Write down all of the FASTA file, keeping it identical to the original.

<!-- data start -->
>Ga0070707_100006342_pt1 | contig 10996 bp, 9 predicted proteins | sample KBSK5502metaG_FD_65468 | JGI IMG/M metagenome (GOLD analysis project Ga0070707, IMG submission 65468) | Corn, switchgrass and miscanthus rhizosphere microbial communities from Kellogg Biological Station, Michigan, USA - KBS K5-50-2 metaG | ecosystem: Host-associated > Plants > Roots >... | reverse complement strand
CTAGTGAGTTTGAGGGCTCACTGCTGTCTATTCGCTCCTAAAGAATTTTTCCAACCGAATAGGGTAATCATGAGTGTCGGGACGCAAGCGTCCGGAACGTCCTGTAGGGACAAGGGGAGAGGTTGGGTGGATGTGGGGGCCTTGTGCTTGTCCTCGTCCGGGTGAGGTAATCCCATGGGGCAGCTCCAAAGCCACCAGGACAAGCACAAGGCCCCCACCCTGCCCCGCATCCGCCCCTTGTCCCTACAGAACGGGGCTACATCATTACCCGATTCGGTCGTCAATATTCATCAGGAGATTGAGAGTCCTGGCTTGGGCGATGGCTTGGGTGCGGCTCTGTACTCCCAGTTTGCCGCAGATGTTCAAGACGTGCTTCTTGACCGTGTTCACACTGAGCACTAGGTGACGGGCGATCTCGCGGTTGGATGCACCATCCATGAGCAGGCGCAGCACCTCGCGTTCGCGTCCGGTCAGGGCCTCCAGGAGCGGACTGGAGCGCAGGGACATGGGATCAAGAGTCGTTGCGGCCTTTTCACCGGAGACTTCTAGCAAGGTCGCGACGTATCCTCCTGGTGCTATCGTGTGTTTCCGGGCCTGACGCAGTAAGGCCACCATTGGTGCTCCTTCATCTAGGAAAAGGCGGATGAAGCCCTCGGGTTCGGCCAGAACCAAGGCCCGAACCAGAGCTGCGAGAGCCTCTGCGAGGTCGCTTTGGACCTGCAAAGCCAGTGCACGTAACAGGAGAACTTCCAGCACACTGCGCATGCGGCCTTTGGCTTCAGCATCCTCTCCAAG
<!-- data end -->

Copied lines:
>Ga0070707_100006342_pt1 | contig 10996 bp, 9 predicted proteins | sample KBSK5502metaG_FD_65468 | JGI IMG/M metagenome (GOLD analysis project Ga0070707, IMG submission 65468) | Corn, switchgrass and miscanthus rhizosphere microbial communities from Kellogg Biological Station, Michigan, USA - KBS K5-50-2 metaG | ecosystem: Host-associated > Plants > Roots >... | reverse complement strand
CTAGTGAGTTTGAGGGCTCACTGCTGTCTATTCGCTCCTAAAGAATTTTTCCAACCGAATAGGGTAATCATGAGTGTCGGGACGCAAGCGTCCGGAACGTCCTGTAGGGACAAGGGGAGAGGTTGGGTGGATGTGGGGGCCTTGTGCTTGTCCTCGTCCGGGTGAGGTAATCCCATGGGGCAGCTCCAAAGCCACCAGGACAAGCACAAGGCCCCCACCCTGCCCCGCATCCGCCCCTTGTCCCTACAGAACGGGGCTACATCATTACCCGATTCGGTCGTCAATATTCATCAGGAGATTGAGAGTCCTGGCTTGGGCGATGGCTTGGGTGCGGCTCTGTACTCCCAGTTTGCCGCAGATGTTCAAGACGTGCTTCTTGACCGTGTTCACACTGAGCACTAGGTGACGGGCGATCTCGCGGTTGGATGCACCATCCATGAGCAGGCGCAGCACCTCGCGTTCGCGTCCGGTCAGGGCCTCCAGGAGCGGACTGGAGCGCAGGGACATGGGATCAAGAGTCGTTGCGGCCTTTTCACCGGAGACTTCTAGCAAGGTCGCGACGTATCCTCCTGGTGCTATCGTGTGTTTCCGGGCCTGACGCAGTAAGGCCACCATTGGTGCTCCTTCATCTAGGAAAAGGCGGATGAAGCCCTCGGGTTCGGCCAGAACCAAGGCCCGAACCAGAGCTGCGAGAGCCTCTGCGAGGTCGCTTTGGACCTGCAAAGCCAGTGCACGTAACAGGAGAACTTCCAGCACACTGCGCATGCGGCCTTTGGCTTCAGCATCCTCTCCAAG